“We believe this deal is a vote of confidence in the UK North Sea and offers proof that the industry’s increasing competitiveness, and improvements to the fiscal and regulatory regime, are starting to produce positive results. It will deliver value to Shell, Chrysaor and the UK as a whole, enabling us to continue to strengthen and optimise our UK portfolio and providing a springboard for Chrysaor to bring new investment and growth into the basin.

“It also contributes to the UK’s goal of maximising economic recovery of oil and gas from the UK North Sea, which will continue to be a source of energy, and revenue, for the country for many years to come.”

The deal will see around 400 staff move from Shell to Chryasor in a deal that is subject to partner and regulatory approvals.

“This deal shows the clear momentum behind Shell’s global, value-driven $30bn divestment programme,” said CFO Simon Henry. “It builds on recent upstream divestments in the Gulf of Mexico and Canada. It is also consistent with Shell’s strategy to high-grade and simplify our portfolio following the acquisition of BG, to ensure the company represents a world-class investment case.

“Importantly, the value here represents a profit against the book values of the assets, and a breakeven oil price above that for the BG acquisition.”

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UK GDP grows to beat predictions

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Gross domestic product grew by just over half a percent in the fourth quarter of 2016, according to figures released today by the Office of National Statistics.

The result edges out the 0.5% predicted by some economists, as well as fears of a post-Brexit slump. “The initial ONS data show the economy ended 2016 with steady growth of 0.6% for the third consecutive quarter,” explained ONS Head of GDP Darren Morgan.

“Strong consumer spending supported the expansion of the dominant services sector and although manufacturing bounced back from a weaker third quarter, both it and construction remained broadly unchanged over the year as a whole.”

Chancellor of the Exchequer Philip Hammond welcomed the news in the context of Brexit. “Every major sector of the economy grew last year, which is further evidence of the fundamental strength and resilience of the UK economy,” he said.

“There may be uncertainty ahead as we adjust to a new relationship with Europe, but we are ready to seize the opportunities to create a competitive economy that works for all.”

UK among least corrupt countries, according to global watchdog

The UK has emerged as the tenth least corrupt country in the world, according to the latest Transparency International report.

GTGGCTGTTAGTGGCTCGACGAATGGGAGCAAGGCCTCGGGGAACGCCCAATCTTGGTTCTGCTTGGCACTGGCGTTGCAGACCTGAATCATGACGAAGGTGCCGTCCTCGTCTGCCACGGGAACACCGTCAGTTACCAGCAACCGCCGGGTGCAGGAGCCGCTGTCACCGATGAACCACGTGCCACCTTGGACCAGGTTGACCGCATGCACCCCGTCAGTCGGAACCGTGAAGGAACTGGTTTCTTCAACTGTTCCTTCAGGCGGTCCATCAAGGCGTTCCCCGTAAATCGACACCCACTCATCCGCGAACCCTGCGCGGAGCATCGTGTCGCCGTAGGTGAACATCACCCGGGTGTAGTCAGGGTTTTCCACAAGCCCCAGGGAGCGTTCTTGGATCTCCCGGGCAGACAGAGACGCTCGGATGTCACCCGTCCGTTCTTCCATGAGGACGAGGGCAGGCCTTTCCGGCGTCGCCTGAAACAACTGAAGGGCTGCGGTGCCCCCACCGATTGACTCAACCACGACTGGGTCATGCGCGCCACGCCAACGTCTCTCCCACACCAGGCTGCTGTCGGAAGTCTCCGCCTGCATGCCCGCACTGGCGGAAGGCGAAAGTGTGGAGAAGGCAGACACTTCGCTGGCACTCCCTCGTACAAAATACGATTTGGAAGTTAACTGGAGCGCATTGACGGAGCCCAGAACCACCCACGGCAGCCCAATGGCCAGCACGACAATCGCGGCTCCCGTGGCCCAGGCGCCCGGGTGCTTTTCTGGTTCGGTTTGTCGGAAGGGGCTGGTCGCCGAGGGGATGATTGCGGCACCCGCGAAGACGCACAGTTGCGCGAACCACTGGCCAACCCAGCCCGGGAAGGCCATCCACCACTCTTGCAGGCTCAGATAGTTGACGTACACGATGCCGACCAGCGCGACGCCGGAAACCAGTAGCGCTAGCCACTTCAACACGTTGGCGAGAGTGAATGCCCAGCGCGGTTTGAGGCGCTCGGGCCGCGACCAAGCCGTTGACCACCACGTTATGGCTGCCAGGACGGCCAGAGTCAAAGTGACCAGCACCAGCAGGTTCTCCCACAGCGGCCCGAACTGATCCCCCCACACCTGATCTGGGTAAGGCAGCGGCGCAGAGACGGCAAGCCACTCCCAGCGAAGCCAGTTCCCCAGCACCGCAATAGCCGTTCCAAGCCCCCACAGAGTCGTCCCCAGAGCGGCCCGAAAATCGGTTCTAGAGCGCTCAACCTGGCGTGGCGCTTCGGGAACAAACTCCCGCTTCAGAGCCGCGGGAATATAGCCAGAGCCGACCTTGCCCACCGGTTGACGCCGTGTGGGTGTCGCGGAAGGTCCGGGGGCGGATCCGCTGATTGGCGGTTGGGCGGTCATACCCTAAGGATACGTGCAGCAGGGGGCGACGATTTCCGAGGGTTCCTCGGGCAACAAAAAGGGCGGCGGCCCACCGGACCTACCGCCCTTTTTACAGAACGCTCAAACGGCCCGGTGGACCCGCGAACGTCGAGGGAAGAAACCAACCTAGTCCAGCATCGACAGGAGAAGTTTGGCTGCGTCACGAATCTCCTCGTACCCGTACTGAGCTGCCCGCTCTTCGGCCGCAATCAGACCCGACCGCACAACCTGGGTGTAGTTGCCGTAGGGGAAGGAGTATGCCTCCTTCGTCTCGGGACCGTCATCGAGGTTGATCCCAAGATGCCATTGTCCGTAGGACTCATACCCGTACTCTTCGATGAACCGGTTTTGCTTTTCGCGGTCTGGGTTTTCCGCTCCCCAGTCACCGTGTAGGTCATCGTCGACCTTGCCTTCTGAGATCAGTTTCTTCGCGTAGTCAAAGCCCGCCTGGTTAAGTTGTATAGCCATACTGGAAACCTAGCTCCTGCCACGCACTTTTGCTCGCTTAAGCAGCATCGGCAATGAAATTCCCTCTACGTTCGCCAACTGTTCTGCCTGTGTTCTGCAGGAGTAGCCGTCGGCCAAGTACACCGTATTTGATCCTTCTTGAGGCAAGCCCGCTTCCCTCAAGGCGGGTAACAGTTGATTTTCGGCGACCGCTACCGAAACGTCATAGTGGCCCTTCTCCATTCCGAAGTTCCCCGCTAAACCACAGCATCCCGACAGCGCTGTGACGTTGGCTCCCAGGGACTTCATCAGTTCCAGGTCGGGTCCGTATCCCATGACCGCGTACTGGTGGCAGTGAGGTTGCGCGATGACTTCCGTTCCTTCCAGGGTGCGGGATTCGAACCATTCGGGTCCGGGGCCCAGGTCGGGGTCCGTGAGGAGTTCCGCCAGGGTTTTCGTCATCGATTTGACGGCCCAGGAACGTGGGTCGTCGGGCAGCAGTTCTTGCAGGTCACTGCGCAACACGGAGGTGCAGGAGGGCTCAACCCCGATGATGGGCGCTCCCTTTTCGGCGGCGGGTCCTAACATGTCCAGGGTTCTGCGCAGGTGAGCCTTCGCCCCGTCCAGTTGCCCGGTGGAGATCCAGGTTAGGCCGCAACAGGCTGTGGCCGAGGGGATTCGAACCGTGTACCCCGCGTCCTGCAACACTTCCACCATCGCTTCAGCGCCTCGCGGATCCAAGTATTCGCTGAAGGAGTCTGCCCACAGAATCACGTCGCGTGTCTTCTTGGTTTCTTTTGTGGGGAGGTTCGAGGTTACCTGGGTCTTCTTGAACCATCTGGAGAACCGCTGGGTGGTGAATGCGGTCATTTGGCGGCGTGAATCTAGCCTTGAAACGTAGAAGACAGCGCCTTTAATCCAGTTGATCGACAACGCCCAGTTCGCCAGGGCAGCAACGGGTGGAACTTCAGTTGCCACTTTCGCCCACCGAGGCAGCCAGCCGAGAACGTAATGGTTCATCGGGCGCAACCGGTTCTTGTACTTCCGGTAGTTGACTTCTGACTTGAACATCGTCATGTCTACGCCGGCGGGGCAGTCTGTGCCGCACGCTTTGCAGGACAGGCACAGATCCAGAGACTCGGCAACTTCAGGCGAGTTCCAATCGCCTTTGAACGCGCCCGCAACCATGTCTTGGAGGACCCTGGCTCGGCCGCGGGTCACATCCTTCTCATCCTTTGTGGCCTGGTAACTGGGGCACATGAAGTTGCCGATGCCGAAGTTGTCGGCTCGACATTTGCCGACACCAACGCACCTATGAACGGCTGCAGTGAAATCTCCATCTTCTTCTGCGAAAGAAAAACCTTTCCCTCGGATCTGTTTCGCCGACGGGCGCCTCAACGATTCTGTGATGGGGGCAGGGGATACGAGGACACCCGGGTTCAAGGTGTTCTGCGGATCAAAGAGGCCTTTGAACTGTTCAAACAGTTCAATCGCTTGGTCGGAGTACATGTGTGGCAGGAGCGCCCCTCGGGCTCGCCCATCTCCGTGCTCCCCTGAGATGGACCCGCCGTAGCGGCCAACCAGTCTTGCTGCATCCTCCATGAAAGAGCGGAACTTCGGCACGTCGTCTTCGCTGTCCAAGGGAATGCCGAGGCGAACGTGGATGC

The tenth place ranking, which the UK shares with Germany and Luxembourg, comes as the three countries have been awarded a score of 81. Regular high-achiever Denmark, which heads the list again, has a score of 90.

“In too many countries, people are deprived of their most basic needs and go to bed hungry every night because of corruption, while the powerful and corrupt enjoy lavish lifestyles with impunity,” said Transparency International chair José Ugaz.

Further down the list, the US occupies 18th position, Ireland 19th, France 23rd and Russia 131st. Bottom of the table is Somalia, with a score of just 10. The global average is 43, and there is a strong link between corruption and inequality.

“The interplay of corruption and inequality also feeds populism,” Transparency International reports. “When traditional politicians fail to tackle corruption, people grow cynical. Increasingly, people are turning to populist leaders who promise to break the cycle of corruption and privilege. Yet this is likely to exacerbate – rather than resolve – the tensions that fed the populist surge in the first place.”

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Parliament to vote on Article 50, Supreme Court rules

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The Supreme Court has handed down its ruling on the government’s Article 50 obligations, with Parliament being given a vote to trigger the Brexit process.

The 11-judge court’s majority ruling was led by its president, Lord Neuberger, and has established that “the change in the law required to implement the referendum’s outcome must be made in the only way permitted by the UK constitution, namely by legislation,” the judges said in the summary of their judgement.

“The Supreme Court holds that an act of parliament is required to authorise ministers to give notice of the decision of the UK to withdraw from the European Union.” The Scottish, Welsh and Northern Irish devolved assemblies will not be given a say in matters.

Attorney general Jeremy Wright said that the government is “disappointed” but will comply, while Downing Street reacted: “The British people voted to leave the EU, and the government will deliver on their verdict – triggering Article 50, as planned, by the end of March. Today’s ruling does nothing to change that.”